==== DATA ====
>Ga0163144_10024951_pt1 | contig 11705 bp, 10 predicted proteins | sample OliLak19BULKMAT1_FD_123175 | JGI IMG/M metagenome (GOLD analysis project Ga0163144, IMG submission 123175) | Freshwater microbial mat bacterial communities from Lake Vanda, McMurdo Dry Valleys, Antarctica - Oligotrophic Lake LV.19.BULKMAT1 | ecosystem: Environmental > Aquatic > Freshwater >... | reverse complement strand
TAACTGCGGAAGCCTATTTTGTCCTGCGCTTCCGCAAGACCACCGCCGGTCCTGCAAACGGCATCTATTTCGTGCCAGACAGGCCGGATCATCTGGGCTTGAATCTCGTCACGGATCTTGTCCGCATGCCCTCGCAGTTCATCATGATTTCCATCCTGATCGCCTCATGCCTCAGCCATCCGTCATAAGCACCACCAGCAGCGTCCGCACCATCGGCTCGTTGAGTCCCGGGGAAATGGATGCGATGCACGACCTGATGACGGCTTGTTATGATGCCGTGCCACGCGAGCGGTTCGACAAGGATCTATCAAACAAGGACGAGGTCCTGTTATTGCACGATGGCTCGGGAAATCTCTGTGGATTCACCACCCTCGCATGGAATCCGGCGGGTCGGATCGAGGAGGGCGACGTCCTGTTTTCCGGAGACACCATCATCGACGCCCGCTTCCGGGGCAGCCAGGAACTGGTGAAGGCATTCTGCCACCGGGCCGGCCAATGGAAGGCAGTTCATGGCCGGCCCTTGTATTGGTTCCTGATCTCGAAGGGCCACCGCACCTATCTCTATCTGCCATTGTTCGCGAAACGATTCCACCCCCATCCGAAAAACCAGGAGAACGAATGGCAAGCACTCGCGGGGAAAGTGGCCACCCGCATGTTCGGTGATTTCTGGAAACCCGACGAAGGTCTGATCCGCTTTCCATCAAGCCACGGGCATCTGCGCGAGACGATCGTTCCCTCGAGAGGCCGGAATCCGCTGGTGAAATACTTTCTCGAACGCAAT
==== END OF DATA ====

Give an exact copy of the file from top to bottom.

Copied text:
>Ga0163144_10024951_pt1 | contig 11705 bp, 10 predicted proteins | sample OliLak19BULKMAT1_FD_123175 | JGI IMG/M metagenome (GOLD analysis project Ga0163144, IMG submission 123175) | Freshwater microbial mat bacterial communities from Lake Vanda, McMurdo Dry Valleys, Antarctica - Oligotrophic Lake LV.19.BULKMAT1 | ecosystem: Environmental > Aquatic > Freshwater >... | reverse complement strand
TAACTGCGGAAGCCTATTTTGTCCTGCGCTTCCGCAAGACCACCGCCGGTCCTGCAAACGGCATCTATTTCGTGCCAGACAGGCCGGATCATCTGGGCTTGAATCTCGTCACGGATCTTGTCCGCATGCCCTCGCAGTTCATCATGATTTCCATCCTGATCGCCTCATGCCTCAGCCATCCGTCATAAGCACCACCAGCAGCGTCCGCACCATCGGCTCGTTGAGTCCCGGGGAAATGGATGCGATGCACGACCTGATGACGGCTTGTTATGATGCCGTGCCACGCGAGCGGTTCGACAAGGATCTATCAAACAAGGACGAGGTCCTGTTATTGCACGATGGCTCGGGAAATCTCTGTGGATTCACCACCCTCGCATGGAATCCGGCGGGTCGGATCGAGGAGGGCGACGTCCTGTTTTCCGGAGACACCATCATCGACGCCCGCTTCCGGGGCAGCCAGGAACTGGTGAAGGCATTCTGCCACCGGGCCGGCCAATGGAAGGCAGTTCATGGCCGGCCCTTGTATTGGTTCCTGATCTCGAAGGGCCACCGCACCTATCTCTATCTGCCATTGTTCGCGAAACGATTCCACCCCCATCCGAAAAACCAGGAGAACGAATGGCAAGCACTCGCGGGGAAAGTGGCCACCCGCATGTTCGGTGATTTCTGGAAACCCGACGAAGGTCTGATCCGCTTTCCATCAAGCCACGGGCATCTGCGCGAGACGATCGTTCCCTCGAGAGGCCGGAATCCGCTGGTGAAATACTTTCTCGAACGCAAT